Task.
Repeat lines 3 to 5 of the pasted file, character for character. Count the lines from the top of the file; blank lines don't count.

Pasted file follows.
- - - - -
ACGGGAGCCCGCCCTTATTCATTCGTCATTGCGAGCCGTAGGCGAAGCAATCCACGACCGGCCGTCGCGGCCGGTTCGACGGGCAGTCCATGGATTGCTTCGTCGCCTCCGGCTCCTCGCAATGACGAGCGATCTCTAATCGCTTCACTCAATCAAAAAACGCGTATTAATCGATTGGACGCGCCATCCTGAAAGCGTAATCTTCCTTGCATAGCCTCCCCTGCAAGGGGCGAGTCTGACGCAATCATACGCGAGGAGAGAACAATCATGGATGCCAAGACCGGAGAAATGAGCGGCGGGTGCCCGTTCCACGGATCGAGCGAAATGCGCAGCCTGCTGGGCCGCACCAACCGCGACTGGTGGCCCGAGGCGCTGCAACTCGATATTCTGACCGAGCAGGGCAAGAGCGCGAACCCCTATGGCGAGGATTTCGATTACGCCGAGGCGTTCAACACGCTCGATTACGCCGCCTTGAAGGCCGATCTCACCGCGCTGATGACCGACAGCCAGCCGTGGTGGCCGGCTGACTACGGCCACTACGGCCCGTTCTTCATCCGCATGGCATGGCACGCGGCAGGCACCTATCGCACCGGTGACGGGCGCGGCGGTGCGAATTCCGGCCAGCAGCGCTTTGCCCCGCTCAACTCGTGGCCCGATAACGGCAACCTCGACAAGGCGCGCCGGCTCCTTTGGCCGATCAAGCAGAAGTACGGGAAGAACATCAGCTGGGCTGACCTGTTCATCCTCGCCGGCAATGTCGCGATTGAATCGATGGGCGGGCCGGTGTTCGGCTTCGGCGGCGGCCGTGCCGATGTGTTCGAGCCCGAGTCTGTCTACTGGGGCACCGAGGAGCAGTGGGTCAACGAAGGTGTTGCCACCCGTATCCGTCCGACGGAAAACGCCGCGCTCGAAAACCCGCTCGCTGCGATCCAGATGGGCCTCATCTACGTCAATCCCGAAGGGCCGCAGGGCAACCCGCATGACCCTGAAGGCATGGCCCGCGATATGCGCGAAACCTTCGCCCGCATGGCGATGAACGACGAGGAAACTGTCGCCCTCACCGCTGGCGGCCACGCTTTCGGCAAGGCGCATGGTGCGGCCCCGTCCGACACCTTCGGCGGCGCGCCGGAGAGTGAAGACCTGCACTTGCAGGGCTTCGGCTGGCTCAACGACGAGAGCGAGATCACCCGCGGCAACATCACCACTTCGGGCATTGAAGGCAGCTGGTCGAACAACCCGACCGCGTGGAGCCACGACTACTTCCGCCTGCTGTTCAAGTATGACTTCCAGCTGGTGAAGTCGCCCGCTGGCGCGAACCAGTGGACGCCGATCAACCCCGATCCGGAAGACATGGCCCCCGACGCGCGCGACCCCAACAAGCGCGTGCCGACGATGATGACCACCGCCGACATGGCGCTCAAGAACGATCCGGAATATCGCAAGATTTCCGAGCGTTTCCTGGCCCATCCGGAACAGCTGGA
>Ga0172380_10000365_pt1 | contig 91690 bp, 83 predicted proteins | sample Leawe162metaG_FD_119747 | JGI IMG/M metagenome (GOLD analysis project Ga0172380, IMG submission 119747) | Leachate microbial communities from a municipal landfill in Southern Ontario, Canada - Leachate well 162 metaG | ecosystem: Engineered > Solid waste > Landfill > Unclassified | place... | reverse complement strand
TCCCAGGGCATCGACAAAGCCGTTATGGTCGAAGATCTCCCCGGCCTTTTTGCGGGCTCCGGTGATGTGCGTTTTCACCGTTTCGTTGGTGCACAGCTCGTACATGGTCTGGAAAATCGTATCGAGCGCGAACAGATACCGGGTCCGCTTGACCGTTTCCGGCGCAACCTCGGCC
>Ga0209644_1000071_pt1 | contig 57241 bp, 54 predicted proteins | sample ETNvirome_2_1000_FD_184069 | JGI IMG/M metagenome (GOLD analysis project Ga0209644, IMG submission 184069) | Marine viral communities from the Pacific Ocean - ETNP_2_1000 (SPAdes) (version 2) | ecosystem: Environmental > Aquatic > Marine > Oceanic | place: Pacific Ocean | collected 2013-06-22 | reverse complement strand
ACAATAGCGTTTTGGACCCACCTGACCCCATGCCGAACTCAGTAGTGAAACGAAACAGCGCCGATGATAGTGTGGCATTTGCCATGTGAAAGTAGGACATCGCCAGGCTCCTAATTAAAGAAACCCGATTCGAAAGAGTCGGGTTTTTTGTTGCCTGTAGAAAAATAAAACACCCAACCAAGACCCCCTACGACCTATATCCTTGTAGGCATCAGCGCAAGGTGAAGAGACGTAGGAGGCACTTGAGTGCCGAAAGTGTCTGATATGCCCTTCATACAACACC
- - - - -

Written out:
TCCCAGGGCATCGACAAAGCCGTTATGGTCGAAGATCTCCCCGGCCTTTTTGCGGGCTCCGGTGATGTGCGTTTTCACCGTTTCGTTGGTGCACAGCTCGTACATGGTCTGGAAAATCGTATCGAGCGCGAACAGATACCGGGTCCGCTTGACCGTTTCCGGCGCAACCTCGGCC
>Ga0209644_1000071_pt1 | contig 57241 bp, 54 predicted proteins | sample ETNvirome_2_1000_FD_184069 | JGI IMG/M metagenome (GOLD analysis project Ga0209644, IMG submission 184069) | Marine viral communities from the Pacific Ocean - ETNP_2_1000 (SPAdes) (version 2) | ecosystem: Environmental > Aquatic > Marine > Oceanic | place: Pacific Ocean | collected 2013-06-22 | reverse complement strand
ACAATAGCGTTTTGGACCCACCTGACCCCATGCCGAACTCAGTAGTGAAACGAAACAGCGCCGATGATAGTGTGGCATTTGCCATGTGAAAGTAGGACATCGCCAGGCTCCTAATTAAAGAAACCCGATTCGAAAGAGTCGGGTTTTTTGTTGCCTGTAGAAAAATAAAACACCCAACCAAGACCCCCTACGACCTATATCCTTGTAGGCATCAGCGCAAGGTGAAGAGACGTAGGAGGCACTTGAGTGCCGAAAGTGTCTGATATGCCCTTCATACAACACC